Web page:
High stamp duty lowers house prices

A new paper from IZA confirms: it's sellers who really pay stamp duty.

Stamp duty is one of the most hated taxes in the country. That's partially because it's for large amounts, levied all at once: it hurts a lot more to hand over £8000 in one lump sum than it does to have it taken from you over the course of a year. It's also because it is a tax which is broken at a very fundamental level. Unlike nearly every other tax, stamp duty (technically called Stamp Duty Land Tax, SDLT) is valued at a percentage of the total value of the house, with the percentage increasing as the value increases. That leads to some very strange effects on the housing market as people revalue their houses to avoid hitting the thresholds:

In this chart, from Savills, you can see the effect of the stamp duty thresholds at £125,000, £250,000 and £500,000.

But stamp duty is also hated because it raises the cost of moving house. The tax is payable by the buyer of the property, making it seem particularly painful for first-time buyers, who don't have the cash from selling a previous residence to provide the necessary liquidity.

But, as we know from other debates, who pays a tax isn't always as clear as it seems. The classic example is the employer's contribution to national insurance: they pay tax on 13.8 per cent of their employee's earnings, but there's evidence to suggest that if that tax did not exist, it would lead to higher wages, not higher profits. So is the same true for stamp duty?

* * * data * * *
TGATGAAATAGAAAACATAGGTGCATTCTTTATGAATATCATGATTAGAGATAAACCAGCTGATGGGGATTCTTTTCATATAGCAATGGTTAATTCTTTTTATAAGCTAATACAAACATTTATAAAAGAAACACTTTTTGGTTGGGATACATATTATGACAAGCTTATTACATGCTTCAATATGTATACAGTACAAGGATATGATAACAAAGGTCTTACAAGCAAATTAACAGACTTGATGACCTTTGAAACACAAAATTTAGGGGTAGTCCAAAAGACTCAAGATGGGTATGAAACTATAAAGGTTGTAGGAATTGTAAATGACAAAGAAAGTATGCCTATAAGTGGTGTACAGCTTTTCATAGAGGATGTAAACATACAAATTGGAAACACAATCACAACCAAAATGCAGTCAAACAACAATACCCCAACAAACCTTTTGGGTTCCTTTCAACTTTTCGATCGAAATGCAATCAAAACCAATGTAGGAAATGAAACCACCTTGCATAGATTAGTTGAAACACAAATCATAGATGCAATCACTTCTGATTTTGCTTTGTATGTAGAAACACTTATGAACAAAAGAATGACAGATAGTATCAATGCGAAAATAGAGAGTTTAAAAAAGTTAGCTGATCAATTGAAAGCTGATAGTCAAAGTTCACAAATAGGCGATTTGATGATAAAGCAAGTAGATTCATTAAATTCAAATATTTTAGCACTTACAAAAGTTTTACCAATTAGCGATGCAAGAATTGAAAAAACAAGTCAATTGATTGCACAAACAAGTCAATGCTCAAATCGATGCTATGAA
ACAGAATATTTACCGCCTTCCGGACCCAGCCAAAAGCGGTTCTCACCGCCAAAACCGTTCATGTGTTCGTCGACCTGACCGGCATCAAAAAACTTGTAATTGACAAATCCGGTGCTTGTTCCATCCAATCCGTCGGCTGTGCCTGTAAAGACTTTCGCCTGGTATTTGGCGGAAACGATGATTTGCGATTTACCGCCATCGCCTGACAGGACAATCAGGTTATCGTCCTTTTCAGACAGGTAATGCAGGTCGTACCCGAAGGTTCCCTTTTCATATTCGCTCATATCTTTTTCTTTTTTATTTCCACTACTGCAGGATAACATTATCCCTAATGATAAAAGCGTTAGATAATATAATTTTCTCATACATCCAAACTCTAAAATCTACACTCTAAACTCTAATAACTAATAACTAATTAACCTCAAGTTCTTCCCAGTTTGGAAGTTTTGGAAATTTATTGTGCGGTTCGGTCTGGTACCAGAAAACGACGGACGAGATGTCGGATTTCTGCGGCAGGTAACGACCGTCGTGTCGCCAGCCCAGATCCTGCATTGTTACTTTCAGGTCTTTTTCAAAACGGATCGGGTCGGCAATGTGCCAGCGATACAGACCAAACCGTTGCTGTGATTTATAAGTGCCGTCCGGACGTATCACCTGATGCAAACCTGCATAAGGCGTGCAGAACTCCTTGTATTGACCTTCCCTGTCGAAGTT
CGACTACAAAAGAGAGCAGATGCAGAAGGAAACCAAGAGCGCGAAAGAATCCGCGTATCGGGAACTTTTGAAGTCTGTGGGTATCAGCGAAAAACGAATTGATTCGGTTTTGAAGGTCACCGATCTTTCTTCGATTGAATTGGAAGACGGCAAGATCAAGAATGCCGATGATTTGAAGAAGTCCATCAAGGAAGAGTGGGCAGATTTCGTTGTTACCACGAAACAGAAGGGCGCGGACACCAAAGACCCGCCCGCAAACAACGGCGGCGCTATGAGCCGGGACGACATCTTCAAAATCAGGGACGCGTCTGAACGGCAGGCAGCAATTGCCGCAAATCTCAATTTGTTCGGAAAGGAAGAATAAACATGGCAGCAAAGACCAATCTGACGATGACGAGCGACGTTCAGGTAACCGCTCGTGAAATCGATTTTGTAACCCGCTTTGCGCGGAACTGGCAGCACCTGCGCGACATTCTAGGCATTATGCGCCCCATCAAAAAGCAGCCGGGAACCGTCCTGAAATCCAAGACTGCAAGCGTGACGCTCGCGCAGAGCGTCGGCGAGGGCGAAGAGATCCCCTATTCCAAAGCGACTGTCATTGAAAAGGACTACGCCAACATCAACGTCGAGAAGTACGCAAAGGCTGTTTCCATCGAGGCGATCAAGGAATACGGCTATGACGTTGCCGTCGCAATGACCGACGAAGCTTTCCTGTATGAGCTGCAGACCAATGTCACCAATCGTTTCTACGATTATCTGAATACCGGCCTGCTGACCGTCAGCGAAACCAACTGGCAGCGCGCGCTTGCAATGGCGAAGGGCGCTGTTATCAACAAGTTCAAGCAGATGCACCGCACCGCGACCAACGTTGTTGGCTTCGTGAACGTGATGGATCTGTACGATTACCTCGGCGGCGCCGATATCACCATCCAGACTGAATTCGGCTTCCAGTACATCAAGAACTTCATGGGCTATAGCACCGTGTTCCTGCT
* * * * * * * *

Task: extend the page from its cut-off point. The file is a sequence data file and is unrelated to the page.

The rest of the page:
Chris Dillow points to a paper published by the Institute for the Study of Labor (IZA – the institute is German) suggests it is. The authors, the IMF's Ian Davidoff and IZA's Andrew Leigh, write that:

The short-term impact of a 10 per cent increase in the stamp duty is to lower house prices by 3 per cent… Since stamp duty averages only 2-4 per cent of the value of the property, these results imply that the economic incidence of the tax is entirely on the seller; that is, prices fall by the full amount of the tax.

The data is for the Australian market, but sits comfortably with snapshots like the Savills graph above, which show that, at least at the thresholds, sellers are extraordinarily sensitive to the cost of stamp duty. There's few for whom that's good news – though if you don't yet own a house and plan to buy one and never sell it, it won't hurt.

Alex Hern is a technology reporter for the Guardian. He was formerly staff writer at the New Statesman. You should follow Alex on Twitter.

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Why isn't Labour putting forward Corbynite candidates?

Despite his successes as a candidate, the organisational victories have gone the way of Corbyn's opponents. 

The contest changes, but the result remains the same: Jeremy Corbyn’s preferred candidate defeated in a parliamentary selection. Afzhal Khan is Labour’s candidate in the Manchester Gorton by-election and the overwhelming favourite to be the seat’s next MP.

Although Khan, an MEP, was one of  the minority of Labour’s European MPs to dissent from a letter from the European parliamentary Labour party calling for Jeremy Corbyn to go in the summer of 2016, he backed Andy Burnham and Tom Watson in 2015, and it is widely believed, fairly or unfairly, that Khan had, as one local activist put it, “the brains to know which way the wind was blowing” rather than being a pukka Corbynite.

For the leader’s office, it was a double defeat;  their preferred candidate, Sam Wheeler, was kept off the longlist, when the party’s Corbynsceptics allied with the party’s BAME leadership to draw up an all ethnic minority shortlist, and Yasmine Dar, their back-up option, was narrowly defeated by Khan among members in Manchester Gorton.